This time, John and Kevin discuss finding creativity. Finding a creative path in the first place, or finding our way back to creativity. Recent years have been both a boon and a bane to creative work. We offer some thoughts and ideas for getting going or getting going again, and why you should.
Some refer to this as Imposter Syndrome, but that can be a serious condition, and while it doesn’t have an official diagnosis, psychologists treat it seriously. Untreated, the effects can be devastating. If you believe your condition is serious or chronic, seek a professional therapist.
What we’re talking about are the feelings creatives get periodically where we believe our work doesn’t stand up to that of others or the vision we set for ourselves.
Feeling like a Creative fraud.
In this episode, John and Kevin discuss the times they’ve experienced this and what they’ve done to cope with and get beyond these periods.
The Fear of Missing Out (FOMO) hits many writers at this time of year as NaNoWriMo (National Novel Writing Month) preparations begin. We fear we don’t have any ideas, won’t have the time, or maybe just don’t want to write a novel but something else. What we’re afraid of missing is NaNo’s collective support and energy. All those write-ins, sprints, forum and Discord conversations, they provide a shared energy around writing like nothing else.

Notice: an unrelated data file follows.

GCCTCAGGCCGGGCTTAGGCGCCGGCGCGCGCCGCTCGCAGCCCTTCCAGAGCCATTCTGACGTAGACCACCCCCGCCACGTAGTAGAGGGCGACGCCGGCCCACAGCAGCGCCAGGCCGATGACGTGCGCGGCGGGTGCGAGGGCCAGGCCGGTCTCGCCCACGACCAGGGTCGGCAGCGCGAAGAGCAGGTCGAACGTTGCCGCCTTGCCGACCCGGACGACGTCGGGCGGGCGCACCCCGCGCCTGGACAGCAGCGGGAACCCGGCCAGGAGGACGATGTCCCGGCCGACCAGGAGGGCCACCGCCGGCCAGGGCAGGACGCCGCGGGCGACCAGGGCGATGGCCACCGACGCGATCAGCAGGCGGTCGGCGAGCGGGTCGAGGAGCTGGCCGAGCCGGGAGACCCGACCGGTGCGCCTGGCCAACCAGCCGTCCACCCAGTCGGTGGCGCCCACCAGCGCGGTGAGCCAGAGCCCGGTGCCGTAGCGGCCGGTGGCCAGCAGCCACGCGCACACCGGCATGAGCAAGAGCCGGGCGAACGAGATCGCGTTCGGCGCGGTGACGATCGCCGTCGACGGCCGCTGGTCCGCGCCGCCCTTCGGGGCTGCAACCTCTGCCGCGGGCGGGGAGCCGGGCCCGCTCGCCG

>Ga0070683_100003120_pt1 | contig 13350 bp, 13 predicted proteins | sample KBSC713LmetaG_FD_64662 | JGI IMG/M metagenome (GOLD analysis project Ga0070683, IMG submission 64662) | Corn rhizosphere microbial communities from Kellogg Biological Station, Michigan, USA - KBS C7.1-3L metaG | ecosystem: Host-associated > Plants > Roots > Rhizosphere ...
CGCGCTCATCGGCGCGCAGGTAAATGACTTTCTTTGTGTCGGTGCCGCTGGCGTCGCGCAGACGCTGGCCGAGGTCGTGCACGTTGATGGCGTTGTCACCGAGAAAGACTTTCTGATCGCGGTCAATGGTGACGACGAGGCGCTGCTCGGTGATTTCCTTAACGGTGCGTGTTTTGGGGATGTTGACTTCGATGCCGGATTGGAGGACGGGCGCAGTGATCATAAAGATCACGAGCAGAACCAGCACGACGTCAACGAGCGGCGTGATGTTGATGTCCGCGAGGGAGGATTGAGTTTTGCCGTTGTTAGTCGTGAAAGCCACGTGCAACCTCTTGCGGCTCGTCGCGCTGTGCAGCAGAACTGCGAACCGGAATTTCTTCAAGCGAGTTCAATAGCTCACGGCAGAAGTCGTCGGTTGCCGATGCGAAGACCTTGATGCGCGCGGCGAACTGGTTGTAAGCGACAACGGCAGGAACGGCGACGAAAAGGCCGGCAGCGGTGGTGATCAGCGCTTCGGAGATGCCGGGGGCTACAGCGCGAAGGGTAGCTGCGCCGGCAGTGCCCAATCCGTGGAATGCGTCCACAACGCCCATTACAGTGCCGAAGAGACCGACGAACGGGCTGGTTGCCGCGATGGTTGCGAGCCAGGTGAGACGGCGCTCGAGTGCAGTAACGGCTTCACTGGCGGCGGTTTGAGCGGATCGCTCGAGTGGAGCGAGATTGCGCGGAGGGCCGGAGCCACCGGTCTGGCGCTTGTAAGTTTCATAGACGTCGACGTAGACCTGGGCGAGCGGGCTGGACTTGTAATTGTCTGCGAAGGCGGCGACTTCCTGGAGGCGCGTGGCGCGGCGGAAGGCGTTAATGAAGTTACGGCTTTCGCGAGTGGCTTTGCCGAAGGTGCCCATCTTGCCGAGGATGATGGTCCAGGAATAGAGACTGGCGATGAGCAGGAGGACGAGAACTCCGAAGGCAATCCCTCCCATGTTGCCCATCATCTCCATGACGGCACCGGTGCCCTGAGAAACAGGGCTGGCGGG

But if we don’t have an idea for a novel, or don’t feel we can commit to 50,000 words in a month, we’re going to miss all that writing positivity, and that hurts.
Any words written in November are words you won’t have to write in December.
But you don’t have to write 50,000 words of a novel to participate. You don’t even have to write 50,000 words of anything. Just write. Write when you can. Soak up some of that positive energy for yourself. Any words written in November are words you won’t have to write in December.
Here are things you can do instead of writing a novel. I’ve measured them out to be the equivalent of 50,000 words, but if that’s too big a commitment, set a smaller goal. Remember, the point is to participate in the community and energy.
Write 2 novellas or 4 novelettes. This allows you to switch projects if you wish to get a fresh perspective, or if you get blocked on one. Getting stuck is a reason some people don’t finish their November novel. Each of these suggestions has the advantage of not getting bogged down in a single project. With these projects, you’ll also have more works ready to revise and send out or publish later.
Write 12 short stories. I did this one, and 6 stories ended up as the basis for a novel later, but I spent the month writing a dozen short stories ranging from 1,500 to 7,000 words. If you submit regularly to fiction markets, this can be a good way to boost your submissions in 2022.
Write 30 poems. This may or may not hit 50k words, but has its own reward. I know there’s National Poetry Month and NaPoWriMo in April, but why not use this one too. This is the project I’ll be doing this year and my goal will be to have 30 revised and edited poems by the end of November, so my work level will be the same as if I wrote a novel.
Write 50 Flash pieces. Assuming 1k words per flash.
You get the point. Yes, to officially ‘win’ NaNoWriMo you must write 50k words for a novel, but I think winning at NaNo means participating in the worldwide community of writers and sharing in the creative energy that participation creates.